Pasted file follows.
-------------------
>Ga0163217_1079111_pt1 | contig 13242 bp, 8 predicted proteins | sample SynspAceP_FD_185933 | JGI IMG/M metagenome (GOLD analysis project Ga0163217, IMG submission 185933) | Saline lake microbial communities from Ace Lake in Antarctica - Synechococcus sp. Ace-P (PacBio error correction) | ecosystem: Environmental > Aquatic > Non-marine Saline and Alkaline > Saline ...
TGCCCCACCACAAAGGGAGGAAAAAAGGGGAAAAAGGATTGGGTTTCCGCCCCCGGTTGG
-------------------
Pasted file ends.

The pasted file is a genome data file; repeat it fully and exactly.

>Ga0163217_1079111_pt1 | contig 13242 bp, 8 predicted proteins | sample SynspAceP_FD_185933 | JGI IMG/M metagenome (GOLD analysis project Ga0163217, IMG submission 185933) | Saline lake microbial communities from Ace Lake in Antarctica - Synechococcus sp. Ace-P (PacBio error correction) | ecosystem: Environmental > Aquatic > Non-marine Saline and Alkaline > Saline ...
TGCCCCACCACAAAGGGAGGAAAAAAGGGGAAAAAGGATTGGGTTTCCGCCCCCGGTTGG